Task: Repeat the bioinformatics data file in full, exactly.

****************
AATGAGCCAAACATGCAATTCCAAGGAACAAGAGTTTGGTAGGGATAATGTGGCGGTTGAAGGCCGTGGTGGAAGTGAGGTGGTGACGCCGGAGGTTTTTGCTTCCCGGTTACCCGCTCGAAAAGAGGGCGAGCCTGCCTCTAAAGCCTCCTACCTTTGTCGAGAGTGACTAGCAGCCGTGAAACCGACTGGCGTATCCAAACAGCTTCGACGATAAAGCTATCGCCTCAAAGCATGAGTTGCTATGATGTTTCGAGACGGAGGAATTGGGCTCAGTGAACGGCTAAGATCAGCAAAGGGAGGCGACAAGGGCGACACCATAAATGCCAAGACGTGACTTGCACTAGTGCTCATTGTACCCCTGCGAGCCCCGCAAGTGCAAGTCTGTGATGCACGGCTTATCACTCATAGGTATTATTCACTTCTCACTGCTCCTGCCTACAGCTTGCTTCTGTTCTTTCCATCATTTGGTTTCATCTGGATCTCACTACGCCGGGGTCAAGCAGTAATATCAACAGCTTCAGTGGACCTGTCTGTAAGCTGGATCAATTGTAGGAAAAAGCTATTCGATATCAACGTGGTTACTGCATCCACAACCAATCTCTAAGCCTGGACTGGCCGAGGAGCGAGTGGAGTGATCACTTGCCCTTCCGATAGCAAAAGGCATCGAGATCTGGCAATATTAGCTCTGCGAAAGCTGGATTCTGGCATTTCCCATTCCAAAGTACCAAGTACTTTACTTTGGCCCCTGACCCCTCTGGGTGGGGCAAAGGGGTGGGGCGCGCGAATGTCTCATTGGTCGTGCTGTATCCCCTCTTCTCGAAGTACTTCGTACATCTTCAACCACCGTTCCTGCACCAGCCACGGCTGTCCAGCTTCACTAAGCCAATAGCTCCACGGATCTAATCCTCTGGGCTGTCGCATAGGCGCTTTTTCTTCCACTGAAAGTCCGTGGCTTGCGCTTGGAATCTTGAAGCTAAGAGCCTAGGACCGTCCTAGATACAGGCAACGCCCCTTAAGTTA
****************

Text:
AATGAGCCAAACATGCAATTCCAAGGAACAAGAGTTTGGTAGGGATAATGTGGCGGTTGAAGGCCGTGGTGGAAGTGAGGTGGTGACGCCGGAGGTTTTTGCTTCCCGGTTACCCGCTCGAAAAGAGGGCGAGCCTGCCTCTAAAGCCTCCTACCTTTGTCGAGAGTGACTAGCAGCCGTGAAACCGACTGGCGTATCCAAACAGCTTCGACGATAAAGCTATCGCCTCAAAGCATGAGTTGCTATGATGTTTCGAGACGGAGGAATTGGGCTCAGTGAACGGCTAAGATCAGCAAAGGGAGGCGACAAGGGCGACACCATAAATGCCAAGACGTGACTTGCACTAGTGCTCATTGTACCCCTGCGAGCCCCGCAAGTGCAAGTCTGTGATGCACGGCTTATCACTCATAGGTATTATTCACTTCTCACTGCTCCTGCCTACAGCTTGCTTCTGTTCTTTCCATCATTTGGTTTCATCTGGATCTCACTACGCCGGGGTCAAGCAGTAATATCAACAGCTTCAGTGGACCTGTCTGTAAGCTGGATCAATTGTAGGAAAAAGCTATTCGATATCAACGTGGTTACTGCATCCACAACCAATCTCTAAGCCTGGACTGGCCGAGGAGCGAGTGGAGTGATCACTTGCCCTTCCGATAGCAAAAGGCATCGAGATCTGGCAATATTAGCTCTGCGAAAGCTGGATTCTGGCATTTCCCATTCCAAAGTACCAAGTACTTTACTTTGGCCCCTGACCCCTCTGGGTGGGGCAAAGGGGTGGGGCGCGCGAATGTCTCATTGGTCGTGCTGTATCCCCTCTTCTCGAAGTACTTCGTACATCTTCAACCACCGTTCCTGCACCAGCCACGGCTGTCCAGCTTCACTAAGCCAATAGCTCCACGGATCTAATCCTCTGGGCTGTCGCATAGGCGCTTTTTCTTCCACTGAAAGTCCGTGGCTTGCGCTTGGAATCTTGAAGCTAAGAGCCTAGGACCGTCCTAGATACAGGCAACGCCCCTTAAGTTA